(1.) It was a desolation unparalleled, such as was not since the beginning of the world, nor ever shall be. Many a city and kingdom has been made desolate, but never any with a desolation like this. Let not daring sinners think that God has done his worst, he can heat the furnace seven times and yet seven times hotter, and will, when he sees greater and still greater abominations. The Romans, when they destroyed Jerusalem, were degenerated from the honour and virtue of their ancestors, which had made even their victories easy to the vanquished. And the wilfulness and obstinacy of the Jews themselves contributed much to the increase of the tribulation. No wonder that the ruin of Jerusalem was an unparalleled ruin, when the sin of Jerusalem was an unparalleled sin--even their crucifying Christ. The nearer any people are to God in profession and privileges, the greater and heavier will his judgments be upon them, if they abuse those privileges, and be false to that profession, Amos iii. 2.
(2.) It was a desolation which, if it should continue long, would be intolerable, so that no flesh should be saved, v. 22. So triumphantly would death ride, in so many dismal shapes, and with such attendants, that there would be no escaping, but, first or last, all would be cut off. He that escaped one sword, would fall by another, Isa. xxiv. 17, 18. The computation which Josephus makes of those that were slain in several places, amounts to above two millions. No flesh shall be saved; he doth not say, "No soul shall be saved," for the destruction of the flesh may be for the saving of the spirit in the day of the Lord Jesus; but temporal lives will be sacrificed so profusely, that one would think, if it last awhile, it would make a full end.
But here is one word of comfort in the midst of all this terror--that for the elects' sake these days shall be shortened, not made shorter than what God had determined (for that which is determined, shall be poured upon the desolate, Dan. ix. 27), but shorter than what he might have decreed, if he had dealt with them according to their sins; shorter than what the enemy designed, who would have cut all off, if God who made use of them to serve his own purpose, had not set bounds to their wrath; shorter than one who judged by human probabilities would have imagined. Note, [1.] In times of common calamity God manifests his favour to the elect remnant; his jewels, which he will then make up; his peculiar treasure, which he will secure when the lumber is abandoned to the spoiler. [2.] The shortening of calamities is a kindness God often grants for the elects' sake. Instead of complaining that our afflictions last so long, if we consider our defects, we shall see reason to be thankful that they do not last always; when it is bad with us, it becomes us to say, "Blessed be God that it is no worse; blessed be God that it is not hell, endless and remediless misery." It was a lamenting church that said, It is of the Lord's mercies that we are not consumed; and it is for the sake of the elect, lest their spirit should fail before them, if he should contend for ever, and lest they should be tempted to put forth, if not their heart, yet their hand, to iniquity.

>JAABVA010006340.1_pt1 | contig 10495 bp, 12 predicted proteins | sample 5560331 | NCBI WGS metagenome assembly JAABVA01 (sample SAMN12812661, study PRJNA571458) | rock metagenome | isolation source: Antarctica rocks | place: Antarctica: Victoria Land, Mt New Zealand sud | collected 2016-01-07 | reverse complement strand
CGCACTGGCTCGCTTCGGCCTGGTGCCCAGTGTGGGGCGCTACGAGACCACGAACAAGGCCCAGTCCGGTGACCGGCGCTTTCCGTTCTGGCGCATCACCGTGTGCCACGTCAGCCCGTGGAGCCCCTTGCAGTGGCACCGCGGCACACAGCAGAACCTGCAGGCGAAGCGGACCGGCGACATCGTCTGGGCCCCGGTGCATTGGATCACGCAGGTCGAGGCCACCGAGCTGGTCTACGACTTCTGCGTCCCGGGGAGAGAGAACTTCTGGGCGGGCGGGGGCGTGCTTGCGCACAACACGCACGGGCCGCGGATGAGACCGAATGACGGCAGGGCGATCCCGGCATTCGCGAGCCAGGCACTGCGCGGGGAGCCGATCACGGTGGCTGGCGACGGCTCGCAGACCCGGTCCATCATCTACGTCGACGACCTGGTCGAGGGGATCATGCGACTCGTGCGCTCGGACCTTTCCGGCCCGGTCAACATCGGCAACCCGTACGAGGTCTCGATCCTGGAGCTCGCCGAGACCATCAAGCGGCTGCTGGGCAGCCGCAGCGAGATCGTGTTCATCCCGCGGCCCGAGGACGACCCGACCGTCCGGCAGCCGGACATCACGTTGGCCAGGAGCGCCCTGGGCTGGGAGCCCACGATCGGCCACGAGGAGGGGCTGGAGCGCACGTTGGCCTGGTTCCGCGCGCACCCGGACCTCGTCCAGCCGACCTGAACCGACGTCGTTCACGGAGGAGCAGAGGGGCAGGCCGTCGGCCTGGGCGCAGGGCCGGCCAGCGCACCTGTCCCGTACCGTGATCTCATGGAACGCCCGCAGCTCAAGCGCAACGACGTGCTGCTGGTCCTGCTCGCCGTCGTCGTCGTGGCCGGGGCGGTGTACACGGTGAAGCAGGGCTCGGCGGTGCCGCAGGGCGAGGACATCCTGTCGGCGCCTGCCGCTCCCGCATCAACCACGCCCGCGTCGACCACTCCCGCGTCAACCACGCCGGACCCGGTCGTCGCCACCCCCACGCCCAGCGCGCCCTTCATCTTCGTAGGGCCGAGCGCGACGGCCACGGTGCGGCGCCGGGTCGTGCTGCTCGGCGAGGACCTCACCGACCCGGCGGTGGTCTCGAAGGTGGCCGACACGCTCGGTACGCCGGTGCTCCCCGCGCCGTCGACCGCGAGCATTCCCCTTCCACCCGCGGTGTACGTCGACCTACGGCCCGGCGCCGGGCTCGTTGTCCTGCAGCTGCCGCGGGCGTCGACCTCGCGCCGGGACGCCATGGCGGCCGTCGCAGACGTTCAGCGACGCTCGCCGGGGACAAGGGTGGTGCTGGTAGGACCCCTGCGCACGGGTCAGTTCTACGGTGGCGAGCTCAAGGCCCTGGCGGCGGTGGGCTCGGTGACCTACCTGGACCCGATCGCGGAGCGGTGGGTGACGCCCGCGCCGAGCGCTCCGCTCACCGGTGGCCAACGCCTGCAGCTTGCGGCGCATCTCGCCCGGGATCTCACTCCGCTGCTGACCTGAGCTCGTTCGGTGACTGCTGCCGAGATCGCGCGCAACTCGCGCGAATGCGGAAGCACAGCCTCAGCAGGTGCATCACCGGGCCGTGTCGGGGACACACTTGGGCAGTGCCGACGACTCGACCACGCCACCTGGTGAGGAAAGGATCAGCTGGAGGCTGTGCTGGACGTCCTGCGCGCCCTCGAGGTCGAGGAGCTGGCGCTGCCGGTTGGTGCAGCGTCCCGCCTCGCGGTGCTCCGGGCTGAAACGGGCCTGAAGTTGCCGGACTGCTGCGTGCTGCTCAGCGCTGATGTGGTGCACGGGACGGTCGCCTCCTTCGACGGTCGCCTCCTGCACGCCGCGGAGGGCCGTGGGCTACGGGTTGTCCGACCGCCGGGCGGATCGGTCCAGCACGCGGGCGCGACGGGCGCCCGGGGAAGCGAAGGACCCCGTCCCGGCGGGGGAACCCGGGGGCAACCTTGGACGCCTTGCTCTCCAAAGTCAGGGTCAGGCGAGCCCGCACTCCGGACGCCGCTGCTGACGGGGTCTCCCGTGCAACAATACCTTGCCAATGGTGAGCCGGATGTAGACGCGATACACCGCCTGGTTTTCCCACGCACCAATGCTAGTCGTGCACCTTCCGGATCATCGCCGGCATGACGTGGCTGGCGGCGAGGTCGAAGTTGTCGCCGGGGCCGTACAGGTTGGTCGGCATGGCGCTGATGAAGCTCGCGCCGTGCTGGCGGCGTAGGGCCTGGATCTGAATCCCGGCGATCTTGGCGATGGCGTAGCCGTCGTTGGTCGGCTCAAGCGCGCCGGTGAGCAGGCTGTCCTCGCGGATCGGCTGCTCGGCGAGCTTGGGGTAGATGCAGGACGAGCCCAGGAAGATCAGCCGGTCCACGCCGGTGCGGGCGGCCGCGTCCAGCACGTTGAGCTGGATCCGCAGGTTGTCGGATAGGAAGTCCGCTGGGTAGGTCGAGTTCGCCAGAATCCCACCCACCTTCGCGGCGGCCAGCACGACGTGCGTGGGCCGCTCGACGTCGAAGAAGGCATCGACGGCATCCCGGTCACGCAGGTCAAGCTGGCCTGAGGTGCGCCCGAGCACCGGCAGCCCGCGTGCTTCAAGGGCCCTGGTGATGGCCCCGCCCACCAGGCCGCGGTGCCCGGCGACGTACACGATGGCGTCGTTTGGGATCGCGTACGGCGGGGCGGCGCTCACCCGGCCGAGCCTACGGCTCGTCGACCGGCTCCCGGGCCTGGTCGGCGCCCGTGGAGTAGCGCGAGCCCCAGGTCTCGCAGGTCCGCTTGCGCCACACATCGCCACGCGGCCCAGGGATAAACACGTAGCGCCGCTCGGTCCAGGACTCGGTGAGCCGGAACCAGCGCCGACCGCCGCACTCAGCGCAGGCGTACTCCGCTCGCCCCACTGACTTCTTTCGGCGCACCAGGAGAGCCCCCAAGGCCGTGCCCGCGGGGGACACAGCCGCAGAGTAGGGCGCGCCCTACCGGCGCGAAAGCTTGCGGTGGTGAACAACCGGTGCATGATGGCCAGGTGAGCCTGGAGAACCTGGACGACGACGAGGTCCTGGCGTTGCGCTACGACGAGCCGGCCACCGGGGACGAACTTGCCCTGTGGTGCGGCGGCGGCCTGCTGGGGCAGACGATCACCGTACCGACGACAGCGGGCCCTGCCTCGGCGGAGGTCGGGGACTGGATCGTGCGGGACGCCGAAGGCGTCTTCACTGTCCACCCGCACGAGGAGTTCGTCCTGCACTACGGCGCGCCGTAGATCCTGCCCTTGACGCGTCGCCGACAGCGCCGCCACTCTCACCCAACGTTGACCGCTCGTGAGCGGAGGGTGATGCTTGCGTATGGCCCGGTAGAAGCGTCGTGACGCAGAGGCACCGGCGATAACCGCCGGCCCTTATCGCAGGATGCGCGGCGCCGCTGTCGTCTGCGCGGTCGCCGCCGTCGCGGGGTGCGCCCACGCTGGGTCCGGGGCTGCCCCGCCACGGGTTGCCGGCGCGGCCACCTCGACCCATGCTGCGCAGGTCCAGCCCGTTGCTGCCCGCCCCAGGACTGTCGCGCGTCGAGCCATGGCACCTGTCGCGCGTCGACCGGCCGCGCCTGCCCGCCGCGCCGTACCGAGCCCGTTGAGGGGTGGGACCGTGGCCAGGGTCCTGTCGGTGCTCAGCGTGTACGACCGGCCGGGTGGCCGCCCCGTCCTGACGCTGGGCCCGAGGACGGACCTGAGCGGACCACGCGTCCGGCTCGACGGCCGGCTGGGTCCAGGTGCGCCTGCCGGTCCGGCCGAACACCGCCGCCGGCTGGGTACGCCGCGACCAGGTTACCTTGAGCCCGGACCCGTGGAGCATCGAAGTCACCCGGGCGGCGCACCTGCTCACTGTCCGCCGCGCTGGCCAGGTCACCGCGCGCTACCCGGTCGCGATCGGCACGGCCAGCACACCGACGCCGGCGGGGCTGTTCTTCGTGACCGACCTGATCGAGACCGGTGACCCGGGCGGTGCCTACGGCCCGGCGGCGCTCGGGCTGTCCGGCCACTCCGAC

And now comes in the repeated caution, which was opened before, to take heed of being ensnared by false Christs, and false prophets; (v. 23, &c.), who would promise them deliverance, as the lying prophets in Jeremiah's time (Jer. xiv. 13; xxiii. 16, 17; xxvii. 16; xxviii. 2), but would delude them. Times of great trouble are times of great temptation, and therefore we have need to double our guard then. If they shall say, Here is a Christ, or there is one, that shall deliver us from the Romans, do not heed them, it is all but talk; such a deliverance is not to be expected, and therefore not such a deliverer.
VII. He foretels the sudden spreading of the gospel in the world, about the time of these great events (v. 27, 28); As the lightning comes out of the east, so shall the coming of the Son of man be. It comes in here as an antidote against the poison of those seducers, that said, Lo, here is Christ, or, Lo, he is there; compare Luke xvii. 23, 24. Hearken not to them, for the coming of the Son of man will be as the lightning.
1. It seems primarily to be meant of his coming to set up his spiritual kingdom in the world; where the gospel came in its light and power, there the Son of man came, and in a way quite contrary to the fashion of the seducers and false Christs, who came creeping in the desert, or the secret chambers (2 Tim. iii. 6); whereas Christ comes not with such a spirit of fear, but of power, and of love, and of a sound mind. The gospel would be remarkable for two things.